A church with a healthy Bible study culture is a blessing to members and visitors alike. Though all aspects of a church contribute to this culture, the sermon is among the most noticeable.
Evaluating the sermon in this context demands that we move past the good-or-bad question asked over bowls of Sunday soup. How can a sermon help create a Bible study culture?
The Importance of the Sermon
In evangelical churches, the sermon is the centerpiece of weekly worship. Singing, giving, praying, testimonies—these are often seen as appetizers before the main course.
Without minimizing other elements of the worship service, the sermon is critical. For thirty or so minutes, God’s gathered people focus on hearing and understanding his word. The way the preacher handles the Bible communicates the church’s values and shapes the culture.
A Slight Departure
At Knowable Word, we’re committed to helping ordinary people learn to study the Bible. We rarely target preachers. But as preachers prize God’s word and encourage its study, “ordinary people” will flourish.
So, a word to non-preachers: This post is for you, too! Through the sermon, you can recognize a church with a Bible study culture. You should also find ways to pray for and encourage your preacher(s).
Enough jibber-jabber. Here are nine strategies for a sermon that can help create a Bible study culture in your church.
- Pray and trust God — A preacher should soak all his study and preparation in prayer, relying on God’s strength and grace. The preacher must recognize the power of God’s words, for the flavor of a sermon indicates whether he believes God’s power lies in the Bible or in his own words. Sermons lead people into greater reliance on one or the other.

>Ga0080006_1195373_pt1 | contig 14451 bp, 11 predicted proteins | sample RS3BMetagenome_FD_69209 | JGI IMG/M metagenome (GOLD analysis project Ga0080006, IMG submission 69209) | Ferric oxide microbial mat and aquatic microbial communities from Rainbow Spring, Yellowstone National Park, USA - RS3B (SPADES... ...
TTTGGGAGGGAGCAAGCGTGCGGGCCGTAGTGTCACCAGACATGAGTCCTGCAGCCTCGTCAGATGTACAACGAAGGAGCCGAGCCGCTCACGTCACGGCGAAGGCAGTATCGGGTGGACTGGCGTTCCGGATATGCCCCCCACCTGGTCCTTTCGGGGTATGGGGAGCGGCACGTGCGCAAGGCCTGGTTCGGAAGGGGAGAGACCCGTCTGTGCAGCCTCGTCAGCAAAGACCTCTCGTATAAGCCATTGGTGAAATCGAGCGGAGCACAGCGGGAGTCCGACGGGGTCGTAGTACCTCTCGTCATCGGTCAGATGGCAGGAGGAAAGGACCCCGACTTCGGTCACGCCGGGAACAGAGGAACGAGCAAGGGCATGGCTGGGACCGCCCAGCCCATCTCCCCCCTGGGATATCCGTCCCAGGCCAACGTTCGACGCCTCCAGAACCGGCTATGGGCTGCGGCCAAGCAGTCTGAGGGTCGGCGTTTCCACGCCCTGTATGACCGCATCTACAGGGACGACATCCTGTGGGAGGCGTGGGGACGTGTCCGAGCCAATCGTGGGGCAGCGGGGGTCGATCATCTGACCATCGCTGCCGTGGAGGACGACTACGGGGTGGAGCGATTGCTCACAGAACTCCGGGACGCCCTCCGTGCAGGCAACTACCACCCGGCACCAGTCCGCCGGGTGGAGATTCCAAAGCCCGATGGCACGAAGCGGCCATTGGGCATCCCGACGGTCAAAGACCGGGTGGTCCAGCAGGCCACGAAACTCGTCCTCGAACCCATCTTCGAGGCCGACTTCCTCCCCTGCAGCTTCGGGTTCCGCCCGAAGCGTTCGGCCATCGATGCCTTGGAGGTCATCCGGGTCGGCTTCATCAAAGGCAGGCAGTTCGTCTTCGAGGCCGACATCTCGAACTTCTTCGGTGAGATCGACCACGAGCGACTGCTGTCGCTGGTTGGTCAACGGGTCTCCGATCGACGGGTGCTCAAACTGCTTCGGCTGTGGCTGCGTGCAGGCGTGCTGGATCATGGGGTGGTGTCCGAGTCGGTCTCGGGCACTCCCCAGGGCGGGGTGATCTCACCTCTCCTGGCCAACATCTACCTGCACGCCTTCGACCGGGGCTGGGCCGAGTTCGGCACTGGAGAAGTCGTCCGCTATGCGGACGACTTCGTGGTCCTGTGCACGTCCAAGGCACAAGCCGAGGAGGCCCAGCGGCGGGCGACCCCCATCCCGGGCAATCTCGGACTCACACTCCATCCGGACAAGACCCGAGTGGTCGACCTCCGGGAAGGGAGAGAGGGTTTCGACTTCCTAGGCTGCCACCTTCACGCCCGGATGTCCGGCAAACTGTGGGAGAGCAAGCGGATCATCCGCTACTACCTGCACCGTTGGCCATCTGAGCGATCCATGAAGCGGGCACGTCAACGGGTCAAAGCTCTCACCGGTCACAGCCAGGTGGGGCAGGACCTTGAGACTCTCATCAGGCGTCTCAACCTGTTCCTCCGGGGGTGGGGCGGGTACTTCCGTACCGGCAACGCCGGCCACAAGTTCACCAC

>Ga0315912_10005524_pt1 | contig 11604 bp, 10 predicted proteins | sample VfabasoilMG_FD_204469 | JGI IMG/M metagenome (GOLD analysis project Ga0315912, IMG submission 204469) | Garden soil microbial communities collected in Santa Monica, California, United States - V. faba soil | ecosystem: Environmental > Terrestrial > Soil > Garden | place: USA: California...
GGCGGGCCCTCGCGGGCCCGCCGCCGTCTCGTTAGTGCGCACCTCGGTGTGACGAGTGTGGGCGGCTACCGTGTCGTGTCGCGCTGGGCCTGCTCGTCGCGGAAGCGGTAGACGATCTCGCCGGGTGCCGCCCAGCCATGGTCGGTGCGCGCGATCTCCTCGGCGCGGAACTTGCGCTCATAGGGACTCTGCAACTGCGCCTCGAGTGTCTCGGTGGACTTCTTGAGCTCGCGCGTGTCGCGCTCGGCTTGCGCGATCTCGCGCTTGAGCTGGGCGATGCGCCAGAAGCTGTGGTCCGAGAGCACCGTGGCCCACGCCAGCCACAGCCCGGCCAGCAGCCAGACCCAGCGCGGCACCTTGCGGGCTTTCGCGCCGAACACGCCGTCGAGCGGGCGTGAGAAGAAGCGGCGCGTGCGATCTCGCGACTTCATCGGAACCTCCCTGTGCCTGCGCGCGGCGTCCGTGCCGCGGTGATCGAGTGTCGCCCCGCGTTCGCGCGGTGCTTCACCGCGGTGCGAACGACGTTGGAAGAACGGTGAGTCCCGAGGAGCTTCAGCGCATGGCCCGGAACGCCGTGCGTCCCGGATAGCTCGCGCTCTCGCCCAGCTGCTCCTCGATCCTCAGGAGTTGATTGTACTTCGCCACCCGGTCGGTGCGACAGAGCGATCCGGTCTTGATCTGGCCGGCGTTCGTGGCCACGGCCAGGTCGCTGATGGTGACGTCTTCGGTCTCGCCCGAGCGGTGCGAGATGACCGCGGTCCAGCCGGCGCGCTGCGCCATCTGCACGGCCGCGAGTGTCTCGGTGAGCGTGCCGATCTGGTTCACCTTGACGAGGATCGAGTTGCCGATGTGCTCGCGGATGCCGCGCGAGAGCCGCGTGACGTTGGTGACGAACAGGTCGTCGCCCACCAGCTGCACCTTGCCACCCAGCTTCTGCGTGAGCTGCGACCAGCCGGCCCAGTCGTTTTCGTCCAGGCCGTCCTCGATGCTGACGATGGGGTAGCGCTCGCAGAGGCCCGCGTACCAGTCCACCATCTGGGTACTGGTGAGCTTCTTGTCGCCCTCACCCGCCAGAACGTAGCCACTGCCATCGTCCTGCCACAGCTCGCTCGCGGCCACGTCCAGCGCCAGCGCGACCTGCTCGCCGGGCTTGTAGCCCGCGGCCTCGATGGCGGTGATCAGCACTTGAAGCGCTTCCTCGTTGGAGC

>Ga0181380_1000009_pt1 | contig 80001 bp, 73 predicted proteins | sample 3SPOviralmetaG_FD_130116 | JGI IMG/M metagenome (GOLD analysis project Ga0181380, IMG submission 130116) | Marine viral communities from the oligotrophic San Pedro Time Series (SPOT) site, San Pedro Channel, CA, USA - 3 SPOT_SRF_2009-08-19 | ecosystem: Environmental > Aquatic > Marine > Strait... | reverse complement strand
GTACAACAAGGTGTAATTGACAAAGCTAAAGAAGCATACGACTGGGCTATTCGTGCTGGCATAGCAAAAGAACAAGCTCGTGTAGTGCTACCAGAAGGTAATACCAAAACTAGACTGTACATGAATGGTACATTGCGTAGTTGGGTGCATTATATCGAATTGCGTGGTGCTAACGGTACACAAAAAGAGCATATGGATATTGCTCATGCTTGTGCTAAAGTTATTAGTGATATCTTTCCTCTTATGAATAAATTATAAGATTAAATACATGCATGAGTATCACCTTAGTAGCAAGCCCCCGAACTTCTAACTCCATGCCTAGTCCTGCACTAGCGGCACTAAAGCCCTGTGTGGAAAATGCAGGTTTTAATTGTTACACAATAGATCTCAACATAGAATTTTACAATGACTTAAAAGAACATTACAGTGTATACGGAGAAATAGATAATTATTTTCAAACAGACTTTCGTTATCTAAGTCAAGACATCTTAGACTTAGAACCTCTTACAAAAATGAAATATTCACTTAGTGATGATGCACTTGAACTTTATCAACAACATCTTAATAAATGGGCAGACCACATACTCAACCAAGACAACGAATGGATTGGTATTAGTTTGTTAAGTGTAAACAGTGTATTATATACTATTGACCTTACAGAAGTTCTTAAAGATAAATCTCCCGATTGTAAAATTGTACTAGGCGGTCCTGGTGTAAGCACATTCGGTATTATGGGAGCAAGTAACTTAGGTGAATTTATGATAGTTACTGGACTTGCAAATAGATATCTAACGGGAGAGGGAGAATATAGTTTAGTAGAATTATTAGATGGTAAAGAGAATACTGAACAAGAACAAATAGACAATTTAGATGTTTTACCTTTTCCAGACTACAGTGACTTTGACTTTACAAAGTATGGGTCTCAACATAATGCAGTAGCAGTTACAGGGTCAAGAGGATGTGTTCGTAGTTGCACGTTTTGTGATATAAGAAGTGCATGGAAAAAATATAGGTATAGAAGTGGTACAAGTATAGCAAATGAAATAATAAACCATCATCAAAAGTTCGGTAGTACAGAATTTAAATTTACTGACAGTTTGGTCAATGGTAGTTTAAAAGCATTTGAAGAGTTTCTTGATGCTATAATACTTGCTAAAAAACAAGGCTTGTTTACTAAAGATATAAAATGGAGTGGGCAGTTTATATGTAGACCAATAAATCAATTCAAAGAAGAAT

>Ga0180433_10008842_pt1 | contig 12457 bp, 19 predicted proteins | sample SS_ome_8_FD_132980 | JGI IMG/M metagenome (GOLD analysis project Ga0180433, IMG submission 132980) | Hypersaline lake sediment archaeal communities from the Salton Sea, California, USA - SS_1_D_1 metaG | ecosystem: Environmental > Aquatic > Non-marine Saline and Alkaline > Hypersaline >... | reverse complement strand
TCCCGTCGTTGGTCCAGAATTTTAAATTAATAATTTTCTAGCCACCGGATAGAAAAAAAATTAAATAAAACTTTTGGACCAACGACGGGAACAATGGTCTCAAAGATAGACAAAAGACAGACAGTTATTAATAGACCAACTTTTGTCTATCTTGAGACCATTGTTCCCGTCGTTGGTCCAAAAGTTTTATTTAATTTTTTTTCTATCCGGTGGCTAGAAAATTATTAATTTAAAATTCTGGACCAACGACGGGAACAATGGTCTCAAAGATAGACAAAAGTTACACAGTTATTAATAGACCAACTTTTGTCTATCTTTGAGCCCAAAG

- Choose the text carefully — When preachers expound a passage of the Bible (instead of hopping around based on a topic), they plant the sermon in rich soil. Over weeks and months, preaching consecutively through a book of the Bible builds familiarity with the author’s main point and helps God’s people to see the place of that book within the Bible’s big story.
- Show the work — A sermon should both explain and equip, but many focus only on the former. Instead, the preacher should communicate both his conclusions and the way he reached them. OIA (Observation, Interpretation, Application) terminology isn’t essential, but the preacher should have language to describe what he’s doing. One metric for the success of a sermon is this: Are people replicating the preacher’s Bible study process and reaching the same conclusions?
- Minimize quotation from commentaries — Preachers often consult commentaries when preparing a sermon, and this is valuable if one avoids common mistakes. But when a sermon is full of quotations from commentaries, the preacher teaches that Bible study is best left to professionals and academics.
- Study and prepare — Sermon preparation skills can be divided in two: getting it right (studying the Bible) and getting it across (public speaking). Both categories are crucial! If you need help in the first, start here.
- Include application — A sermon without application is like visiting the beach without touching the sand. A preacher should bring applications to his congregation that have already produced fruit in his life. In this way he avoids hypocrisy and his vulnerability (which is hard work!) shows that application is for everyone.
- Prune “proof texts” — A preacher shouldn’t pluck Bible verses and wave them around like so many garden flowers. If a preacher needs the support of another Scripture passage, he should take the time to read it and interpret it in context. We all need help with correlation.
- Warn against dangers — There are pitfalls associated with every step in studying the Bible. When appropriate, a preacher can highlight any relevant hazards. (Peter has written about the danger of familiarity when observing, the dangers of relativism, presumption, and observation when interpreting, and the dangers of insight and inertia when applying.)
- Make a resource sheet — Churches often tuck a sermon outline into the bulletin; why not use this to also recommend excellent resources? A preacher can encourage his people to study other relevant Bible passages and point them to the best commentaries, biographies, histories, and websites. Including the exact wording and source of any extra-biblical quotations from the sermon could also bless the congregation.
Many thanks to Peter for his help with this post. He uses the categories in point 5 but does not claim them as his own—he has seen them in places like the Simeon Trust.